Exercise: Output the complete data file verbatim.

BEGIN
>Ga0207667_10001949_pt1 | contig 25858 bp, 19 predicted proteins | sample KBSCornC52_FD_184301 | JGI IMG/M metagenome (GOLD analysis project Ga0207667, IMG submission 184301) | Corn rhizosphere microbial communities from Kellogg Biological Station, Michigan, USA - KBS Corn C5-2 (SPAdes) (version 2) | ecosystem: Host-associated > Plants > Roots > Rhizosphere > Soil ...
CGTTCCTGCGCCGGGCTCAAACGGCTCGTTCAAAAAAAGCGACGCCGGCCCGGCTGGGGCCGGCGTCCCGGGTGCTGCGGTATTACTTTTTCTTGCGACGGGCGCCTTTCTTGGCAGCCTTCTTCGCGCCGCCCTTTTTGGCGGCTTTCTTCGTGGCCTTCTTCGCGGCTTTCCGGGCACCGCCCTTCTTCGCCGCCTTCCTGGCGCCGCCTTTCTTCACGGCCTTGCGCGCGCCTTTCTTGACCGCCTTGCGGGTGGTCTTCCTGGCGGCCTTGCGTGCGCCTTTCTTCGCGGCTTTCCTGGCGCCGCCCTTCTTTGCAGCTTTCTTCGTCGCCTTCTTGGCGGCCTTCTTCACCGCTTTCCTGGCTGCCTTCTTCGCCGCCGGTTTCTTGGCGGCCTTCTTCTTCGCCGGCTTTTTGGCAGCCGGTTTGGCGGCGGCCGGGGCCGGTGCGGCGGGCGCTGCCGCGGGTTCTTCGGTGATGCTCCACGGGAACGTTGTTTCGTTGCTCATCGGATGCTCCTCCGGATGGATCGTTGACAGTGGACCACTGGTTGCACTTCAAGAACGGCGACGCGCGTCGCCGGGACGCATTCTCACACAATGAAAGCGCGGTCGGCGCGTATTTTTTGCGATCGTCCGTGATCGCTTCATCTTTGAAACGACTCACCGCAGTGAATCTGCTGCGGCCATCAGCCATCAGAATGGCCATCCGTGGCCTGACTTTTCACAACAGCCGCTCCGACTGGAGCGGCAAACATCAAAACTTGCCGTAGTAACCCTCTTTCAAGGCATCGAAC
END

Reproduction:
>Ga0207667_10001949_pt1 | contig 25858 bp, 19 predicted proteins | sample KBSCornC52_FD_184301 | JGI IMG/M metagenome (GOLD analysis project Ga0207667, IMG submission 184301) | Corn rhizosphere microbial communities from Kellogg Biological Station, Michigan, USA - KBS Corn C5-2 (SPAdes) (version 2) | ecosystem: Host-associated > Plants > Roots > Rhizosphere > Soil ...
CGTTCCTGCGCCGGGCTCAAACGGCTCGTTCAAAAAAAGCGACGCCGGCCCGGCTGGGGCCGGCGTCCCGGGTGCTGCGGTATTACTTTTTCTTGCGACGGGCGCCTTTCTTGGCAGCCTTCTTCGCGCCGCCCTTTTTGGCGGCTTTCTTCGTGGCCTTCTTCGCGGCTTTCCGGGCACCGCCCTTCTTCGCCGCCTTCCTGGCGCCGCCTTTCTTCACGGCCTTGCGCGCGCCTTTCTTGACCGCCTTGCGGGTGGTCTTCCTGGCGGCCTTGCGTGCGCCTTTCTTCGCGGCTTTCCTGGCGCCGCCCTTCTTTGCAGCTTTCTTCGTCGCCTTCTTGGCGGCCTTCTTCACCGCTTTCCTGGCTGCCTTCTTCGCCGCCGGTTTCTTGGCGGCCTTCTTCTTCGCCGGCTTTTTGGCAGCCGGTTTGGCGGCGGCCGGGGCCGGTGCGGCGGGCGCTGCCGCGGGTTCTTCGGTGATGCTCCACGGGAACGTTGTTTCGTTGCTCATCGGATGCTCCTCCGGATGGATCGTTGACAGTGGACCACTGGTTGCACTTCAAGAACGGCGACGCGCGTCGCCGGGACGCATTCTCACACAATGAAAGCGCGGTCGGCGCGTATTTTTTGCGATCGTCCGTGATCGCTTCATCTTTGAAACGACTCACCGCAGTGAATCTGCTGCGGCCATCAGCCATCAGAATGGCCATCCGTGGCCTGACTTTTCACAACAGCCGCTCCGACTGGAGCGGCAAACATCAAAACTTGCCGTAGTAACCCTCTTTCAAGGCATCGAAC